Writing for Payment Expert, Anant Patel, President of International Markets at ConnexPay takes a closer look at the relationship between banks and businesses – and why it is important at a time of economic strain.
When we see financial collapses such as the recent ones of Silicon Valley Bank (SVB), First Republic and Credit Suisse, it is hard to tell whether the ramifications are truly over. Many companies are increasingly worried that banks may either be structurally flawed or not working in their best interests, when typically, they might be seen as providing a solid foundation for their business.
This concern is heightened for those operating in sectors that banks view as “high risk”. However, the truth is the majority of banks are conservative by nature. The likelihood of any bank, especially the older and more established banks, disappearing with their clients’ money is low.
We have seen in 2008 that governments are willing to pay huge sums of money to bail out banks. But when there is unrest in the economy, banks become even more conservative, in order to limit risk and thereby avert a scenario in which they are undercapitalised. How then can companies protect themselves from banks turning against them during uncertain times?
Understanding the ‘High Risk’ Sectors
There are many sectors that pay a premium for banking and card processing because they are either in legal grey areas or subject to higher-than-normal levels of fraud and chargebacks. However, high-risk designation isn’t restricted to what is broadly referred to as ‘vice’, and our own clients who deal with being deemed risky are from more mundane sectors.
The travel and tourism industry is also subject to high fees and stricter limits on chargebacks for reasons that airlines, travel agencies, tour operators, and ticket comparison sites largely can’t control. Airline tickets and hotel reservations are high value, and since they are digital, they are easy to transfer anonymously. A fraud network can use stolen or synthetic identities to purchase tickets and sell them for very high profits, which will in turn cause a chargeback when the person whose identity was stolen discovers the unwanted charge on their card.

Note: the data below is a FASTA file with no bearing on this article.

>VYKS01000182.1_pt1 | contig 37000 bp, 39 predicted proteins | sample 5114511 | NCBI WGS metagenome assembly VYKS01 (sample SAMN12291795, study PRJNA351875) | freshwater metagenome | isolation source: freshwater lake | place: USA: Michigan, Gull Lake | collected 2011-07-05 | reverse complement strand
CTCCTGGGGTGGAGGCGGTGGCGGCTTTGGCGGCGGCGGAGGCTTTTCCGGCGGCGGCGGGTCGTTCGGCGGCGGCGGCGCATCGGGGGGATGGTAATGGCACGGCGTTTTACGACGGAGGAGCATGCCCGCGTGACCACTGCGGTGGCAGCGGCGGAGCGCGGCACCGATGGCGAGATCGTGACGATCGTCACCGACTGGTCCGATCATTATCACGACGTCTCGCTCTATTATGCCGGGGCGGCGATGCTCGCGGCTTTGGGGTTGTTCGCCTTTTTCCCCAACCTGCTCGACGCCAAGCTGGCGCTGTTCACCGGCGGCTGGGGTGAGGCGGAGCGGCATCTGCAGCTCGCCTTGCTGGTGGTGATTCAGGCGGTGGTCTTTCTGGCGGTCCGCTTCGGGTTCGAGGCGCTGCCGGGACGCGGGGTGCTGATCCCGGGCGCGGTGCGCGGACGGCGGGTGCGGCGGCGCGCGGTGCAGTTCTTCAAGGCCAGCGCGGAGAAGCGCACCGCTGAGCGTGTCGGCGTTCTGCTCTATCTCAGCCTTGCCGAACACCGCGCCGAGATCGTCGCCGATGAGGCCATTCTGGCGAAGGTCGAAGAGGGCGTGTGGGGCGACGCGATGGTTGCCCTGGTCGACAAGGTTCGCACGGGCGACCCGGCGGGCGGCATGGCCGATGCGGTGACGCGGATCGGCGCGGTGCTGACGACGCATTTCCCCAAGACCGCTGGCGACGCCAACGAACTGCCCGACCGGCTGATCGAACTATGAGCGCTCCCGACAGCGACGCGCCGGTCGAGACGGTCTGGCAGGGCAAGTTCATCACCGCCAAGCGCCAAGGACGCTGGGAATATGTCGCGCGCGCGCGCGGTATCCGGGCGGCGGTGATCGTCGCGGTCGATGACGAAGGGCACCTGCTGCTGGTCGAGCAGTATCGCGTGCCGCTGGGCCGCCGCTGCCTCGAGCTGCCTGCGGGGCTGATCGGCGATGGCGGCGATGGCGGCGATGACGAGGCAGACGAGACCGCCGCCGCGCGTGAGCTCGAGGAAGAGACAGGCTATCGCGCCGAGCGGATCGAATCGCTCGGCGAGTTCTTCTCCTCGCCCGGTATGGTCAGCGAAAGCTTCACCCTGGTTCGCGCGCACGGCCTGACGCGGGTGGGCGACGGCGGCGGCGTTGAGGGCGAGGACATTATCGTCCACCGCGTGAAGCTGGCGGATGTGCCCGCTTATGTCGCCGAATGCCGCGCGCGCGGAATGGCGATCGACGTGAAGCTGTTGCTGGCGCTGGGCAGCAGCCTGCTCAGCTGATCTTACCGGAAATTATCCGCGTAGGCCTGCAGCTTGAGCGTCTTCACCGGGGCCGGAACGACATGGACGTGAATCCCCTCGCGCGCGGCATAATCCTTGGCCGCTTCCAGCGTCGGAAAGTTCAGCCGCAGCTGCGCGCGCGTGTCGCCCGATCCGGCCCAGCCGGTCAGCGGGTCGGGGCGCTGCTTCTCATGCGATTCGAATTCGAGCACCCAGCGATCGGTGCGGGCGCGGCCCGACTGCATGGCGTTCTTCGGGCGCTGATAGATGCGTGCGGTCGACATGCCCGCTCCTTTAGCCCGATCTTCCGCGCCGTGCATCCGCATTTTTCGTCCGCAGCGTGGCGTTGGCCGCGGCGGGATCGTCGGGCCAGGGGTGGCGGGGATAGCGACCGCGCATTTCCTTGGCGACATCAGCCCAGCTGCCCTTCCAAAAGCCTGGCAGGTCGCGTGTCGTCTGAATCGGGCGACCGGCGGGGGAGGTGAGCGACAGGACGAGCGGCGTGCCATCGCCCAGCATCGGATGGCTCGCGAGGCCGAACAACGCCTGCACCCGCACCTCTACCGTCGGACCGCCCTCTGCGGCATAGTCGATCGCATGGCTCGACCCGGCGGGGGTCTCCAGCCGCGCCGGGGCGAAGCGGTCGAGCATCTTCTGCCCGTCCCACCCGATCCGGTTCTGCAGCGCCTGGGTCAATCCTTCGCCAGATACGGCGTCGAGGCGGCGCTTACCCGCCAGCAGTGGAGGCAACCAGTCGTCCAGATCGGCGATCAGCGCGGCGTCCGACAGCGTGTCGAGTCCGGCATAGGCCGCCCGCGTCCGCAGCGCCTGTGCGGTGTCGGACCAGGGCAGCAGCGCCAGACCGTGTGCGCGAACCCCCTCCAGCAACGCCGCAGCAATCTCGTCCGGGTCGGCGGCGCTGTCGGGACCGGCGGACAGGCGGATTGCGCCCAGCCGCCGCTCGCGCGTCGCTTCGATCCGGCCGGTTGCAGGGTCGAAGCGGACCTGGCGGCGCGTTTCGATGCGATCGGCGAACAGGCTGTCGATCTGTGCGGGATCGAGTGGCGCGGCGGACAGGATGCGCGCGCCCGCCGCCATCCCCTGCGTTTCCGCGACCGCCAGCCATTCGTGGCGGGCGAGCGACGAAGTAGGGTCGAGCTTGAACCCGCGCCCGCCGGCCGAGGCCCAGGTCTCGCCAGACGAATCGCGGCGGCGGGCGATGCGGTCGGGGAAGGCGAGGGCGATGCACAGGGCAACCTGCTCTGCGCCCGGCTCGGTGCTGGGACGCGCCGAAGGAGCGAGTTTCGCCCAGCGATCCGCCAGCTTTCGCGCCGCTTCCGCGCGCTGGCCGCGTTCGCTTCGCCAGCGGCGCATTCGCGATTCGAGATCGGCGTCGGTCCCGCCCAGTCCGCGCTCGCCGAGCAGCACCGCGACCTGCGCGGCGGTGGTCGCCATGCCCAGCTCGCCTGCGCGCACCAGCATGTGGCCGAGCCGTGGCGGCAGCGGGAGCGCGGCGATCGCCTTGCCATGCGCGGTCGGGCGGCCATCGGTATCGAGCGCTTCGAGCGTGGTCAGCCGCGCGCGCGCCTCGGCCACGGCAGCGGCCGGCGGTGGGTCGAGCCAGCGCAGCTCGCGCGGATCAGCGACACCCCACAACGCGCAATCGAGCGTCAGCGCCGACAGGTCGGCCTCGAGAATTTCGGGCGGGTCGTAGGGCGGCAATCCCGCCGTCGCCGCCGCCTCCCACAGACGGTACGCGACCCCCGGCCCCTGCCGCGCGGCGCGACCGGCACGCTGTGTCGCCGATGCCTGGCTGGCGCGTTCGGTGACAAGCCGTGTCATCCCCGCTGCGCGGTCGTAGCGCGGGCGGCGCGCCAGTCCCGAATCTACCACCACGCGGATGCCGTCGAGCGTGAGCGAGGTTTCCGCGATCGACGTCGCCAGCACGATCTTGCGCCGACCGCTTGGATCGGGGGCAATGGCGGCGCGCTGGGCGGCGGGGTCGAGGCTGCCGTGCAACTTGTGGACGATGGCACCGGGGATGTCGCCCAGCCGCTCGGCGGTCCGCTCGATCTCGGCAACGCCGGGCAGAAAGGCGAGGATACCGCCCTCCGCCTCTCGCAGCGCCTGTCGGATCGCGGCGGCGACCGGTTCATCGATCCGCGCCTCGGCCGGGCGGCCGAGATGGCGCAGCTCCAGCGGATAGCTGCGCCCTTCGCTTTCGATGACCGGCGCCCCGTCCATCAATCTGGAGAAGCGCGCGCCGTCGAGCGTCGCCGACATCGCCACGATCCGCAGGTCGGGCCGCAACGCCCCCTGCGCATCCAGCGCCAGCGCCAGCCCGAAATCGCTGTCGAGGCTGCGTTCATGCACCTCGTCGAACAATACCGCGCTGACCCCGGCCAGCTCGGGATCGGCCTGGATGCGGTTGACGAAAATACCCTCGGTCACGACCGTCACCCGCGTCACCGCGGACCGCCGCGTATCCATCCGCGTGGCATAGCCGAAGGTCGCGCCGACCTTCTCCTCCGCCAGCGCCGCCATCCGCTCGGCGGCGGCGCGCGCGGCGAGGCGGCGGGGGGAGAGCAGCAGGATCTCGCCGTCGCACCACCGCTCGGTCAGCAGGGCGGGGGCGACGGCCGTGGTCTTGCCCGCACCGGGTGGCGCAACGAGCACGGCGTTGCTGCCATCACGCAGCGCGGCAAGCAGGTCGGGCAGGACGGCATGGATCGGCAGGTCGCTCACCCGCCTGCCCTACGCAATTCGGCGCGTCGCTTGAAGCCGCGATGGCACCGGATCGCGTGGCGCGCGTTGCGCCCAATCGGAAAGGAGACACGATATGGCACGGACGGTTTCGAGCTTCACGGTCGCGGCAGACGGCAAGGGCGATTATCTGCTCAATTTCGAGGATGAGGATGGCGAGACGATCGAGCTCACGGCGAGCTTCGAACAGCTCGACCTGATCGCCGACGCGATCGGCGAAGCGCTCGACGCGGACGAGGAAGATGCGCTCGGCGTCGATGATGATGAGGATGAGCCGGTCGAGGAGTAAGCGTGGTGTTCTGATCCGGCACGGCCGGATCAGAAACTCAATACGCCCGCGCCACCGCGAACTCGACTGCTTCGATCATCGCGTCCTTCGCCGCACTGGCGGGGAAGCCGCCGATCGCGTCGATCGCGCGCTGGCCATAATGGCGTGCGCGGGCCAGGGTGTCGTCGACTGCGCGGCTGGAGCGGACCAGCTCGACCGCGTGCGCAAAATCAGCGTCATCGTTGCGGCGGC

Chargebacks are also a major problem for the travel industry. Flights are much more likely to be delayed or cancelled than in previous years, and anywhere from 2% to 8% of passengers miss their flights. This causes a percentage of passengers to skip the airline’s own refund process and go straight to their card scheme to get their money back. Some even dispute transactions because they didn’t enjoy their trip. Card schemes will only tolerate chargebacks to a point – if a merchant’s ratio of payments to chargebacks becomes too high, then they will pay a financial penalty by way of increased transaction costs. This can stack with the penalty for being ‘high risk’ that the industry already pays to further erode merchants’ profits.
The travel industry is also subject to what is termed ‘future delivery risk,’ which means that if you were to buy a flight through an online travel agency and the flight was cancelled, the travel agency would have to issue a refund. Because these intermediary companies don’t have any control over exogenous events like flight cancellations, financial institutions are wary about them, leading to increased fees that they pass on to the merchant.
The same is true for other industries that function as a ‘middleman’ or intermediary when it comes to payments, such as online marketplaces and ticket broker sites. Because these industries connect a customer to a supplier and don’t fulfil the product or service themselves, financial institutions place them in a ‘high risk’ category as well.
Also, it’s no secret that banks have the power to shut a client off in a split second—or prevent them from making payments at all. We’ve seen a company in the broker space that was processing hundreds of millions of dollars per year through their bank. However, this company’s former bank recently shut them off from issuing virtual cards because this broker was functioning as a payments intermediary and not fulfilling the product or service directly. Companies shouldn’t be treated so harshly by their banks.
How can companies protect themselves?
Companies in “high risk” sectors must balance accepting that they will always pay more than other merchants while also doing what they can to ensure that they don’t incur further penalties. They must show their banks and card schemes that they can be trusted and not deemed “high risk” in the literal sense. One way of de-risking the payment process is a single platform that handles incoming and outgoing transactions, with strong fraud prevention and further protection. By removing risk from the transaction scenario, they can then enjoy lower merchant processing fees, and save money while also improving cash flow.